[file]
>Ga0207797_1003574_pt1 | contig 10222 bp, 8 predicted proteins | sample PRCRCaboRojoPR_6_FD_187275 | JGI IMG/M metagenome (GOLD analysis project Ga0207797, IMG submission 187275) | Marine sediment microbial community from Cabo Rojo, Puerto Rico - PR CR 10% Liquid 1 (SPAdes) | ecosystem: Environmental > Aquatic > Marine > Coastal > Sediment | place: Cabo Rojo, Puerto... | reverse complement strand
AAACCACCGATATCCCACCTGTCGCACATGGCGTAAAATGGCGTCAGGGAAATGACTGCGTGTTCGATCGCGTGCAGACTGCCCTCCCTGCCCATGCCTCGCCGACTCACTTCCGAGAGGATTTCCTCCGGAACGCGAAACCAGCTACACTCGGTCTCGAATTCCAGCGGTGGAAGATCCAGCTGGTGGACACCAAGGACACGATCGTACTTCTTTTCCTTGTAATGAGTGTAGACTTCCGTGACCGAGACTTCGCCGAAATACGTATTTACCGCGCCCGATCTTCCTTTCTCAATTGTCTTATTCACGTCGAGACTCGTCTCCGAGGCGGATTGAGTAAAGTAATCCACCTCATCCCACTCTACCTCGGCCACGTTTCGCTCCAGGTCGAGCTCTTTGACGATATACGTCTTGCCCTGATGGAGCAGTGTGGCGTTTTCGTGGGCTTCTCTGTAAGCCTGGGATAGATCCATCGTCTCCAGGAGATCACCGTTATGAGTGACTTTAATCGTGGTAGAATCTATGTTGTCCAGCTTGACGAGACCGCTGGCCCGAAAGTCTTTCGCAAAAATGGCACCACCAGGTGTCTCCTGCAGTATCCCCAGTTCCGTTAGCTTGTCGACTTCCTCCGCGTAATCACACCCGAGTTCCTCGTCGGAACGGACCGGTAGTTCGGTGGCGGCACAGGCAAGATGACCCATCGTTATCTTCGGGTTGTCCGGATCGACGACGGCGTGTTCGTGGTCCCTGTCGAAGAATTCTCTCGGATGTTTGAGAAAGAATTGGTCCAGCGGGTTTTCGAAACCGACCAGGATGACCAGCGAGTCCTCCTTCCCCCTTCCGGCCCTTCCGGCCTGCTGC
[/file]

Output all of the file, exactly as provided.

>Ga0207797_1003574_pt1 | contig 10222 bp, 8 predicted proteins | sample PRCRCaboRojoPR_6_FD_187275 | JGI IMG/M metagenome (GOLD analysis project Ga0207797, IMG submission 187275) | Marine sediment microbial community from Cabo Rojo, Puerto Rico - PR CR 10% Liquid 1 (SPAdes) | ecosystem: Environmental > Aquatic > Marine > Coastal > Sediment | place: Cabo Rojo, Puerto... | reverse complement strand
AAACCACCGATATCCCACCTGTCGCACATGGCGTAAAATGGCGTCAGGGAAATGACTGCGTGTTCGATCGCGTGCAGACTGCCCTCCCTGCCCATGCCTCGCCGACTCACTTCCGAGAGGATTTCCTCCGGAACGCGAAACCAGCTACACTCGGTCTCGAATTCCAGCGGTGGAAGATCCAGCTGGTGGACACCAAGGACACGATCGTACTTCTTTTCCTTGTAATGAGTGTAGACTTCCGTGACCGAGACTTCGCCGAAATACGTATTTACCGCGCCCGATCTTCCTTTCTCAATTGTCTTATTCACGTCGAGACTCGTCTCCGAGGCGGATTGAGTAAAGTAATCCACCTCATCCCACTCTACCTCGGCCACGTTTCGCTCCAGGTCGAGCTCTTTGACGATATACGTCTTGCCCTGATGGAGCAGTGTGGCGTTTTCGTGGGCTTCTCTGTAAGCCTGGGATAGATCCATCGTCTCCAGGAGATCACCGTTATGAGTGACTTTAATCGTGGTAGAATCTATGTTGTCCAGCTTGACGAGACCGCTGGCCCGAAAGTCTTTCGCAAAAATGGCACCACCAGGTGTCTCCTGCAGTATCCCCAGTTCCGTTAGCTTGTCGACTTCCTCCGCGTAATCACACCCGAGTTCCTCGTCGGAACGGACCGGTAGTTCGGTGGCGGCACAGGCAAGATGACCCATCGTTATCTTCGGGTTGTCCGGATCGACGACGGCGTGTTCGTGGTCCCTGTCGAAGAATTCTCTCGGATGTTTGAGAAAGAATTGGTCCAGCGGGTTTTCGAAACCGACCAGGATGACCAGCGAGTCCTCCTTCCCCCTTCCGGCCCTTCCGGCCTGCTGC